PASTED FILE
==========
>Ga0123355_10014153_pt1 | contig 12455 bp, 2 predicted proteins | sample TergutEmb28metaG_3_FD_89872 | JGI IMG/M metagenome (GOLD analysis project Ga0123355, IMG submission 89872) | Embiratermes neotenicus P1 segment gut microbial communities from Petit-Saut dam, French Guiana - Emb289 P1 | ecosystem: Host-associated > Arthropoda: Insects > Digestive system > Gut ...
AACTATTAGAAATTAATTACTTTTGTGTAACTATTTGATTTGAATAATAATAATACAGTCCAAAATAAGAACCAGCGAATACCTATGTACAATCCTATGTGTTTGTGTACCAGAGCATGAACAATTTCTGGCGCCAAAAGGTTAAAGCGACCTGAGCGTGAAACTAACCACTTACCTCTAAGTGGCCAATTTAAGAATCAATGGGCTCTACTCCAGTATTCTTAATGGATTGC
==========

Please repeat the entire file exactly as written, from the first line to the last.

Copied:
>Ga0123355_10014153_pt1 | contig 12455 bp, 2 predicted proteins | sample TergutEmb28metaG_3_FD_89872 | JGI IMG/M metagenome (GOLD analysis project Ga0123355, IMG submission 89872) | Embiratermes neotenicus P1 segment gut microbial communities from Petit-Saut dam, French Guiana - Emb289 P1 | ecosystem: Host-associated > Arthropoda: Insects > Digestive system > Gut ...
AACTATTAGAAATTAATTACTTTTGTGTAACTATTTGATTTGAATAATAATAATACAGTCCAAAATAAGAACCAGCGAATACCTATGTACAATCCTATGTGTTTGTGTACCAGAGCATGAACAATTTCTGGCGCCAAAAGGTTAAAGCGACCTGAGCGTGAAACTAACCACTTACCTCTAAGTGGCCAATTTAAGAATCAATGGGCTCTACTCCAGTATTCTTAATGGATTGC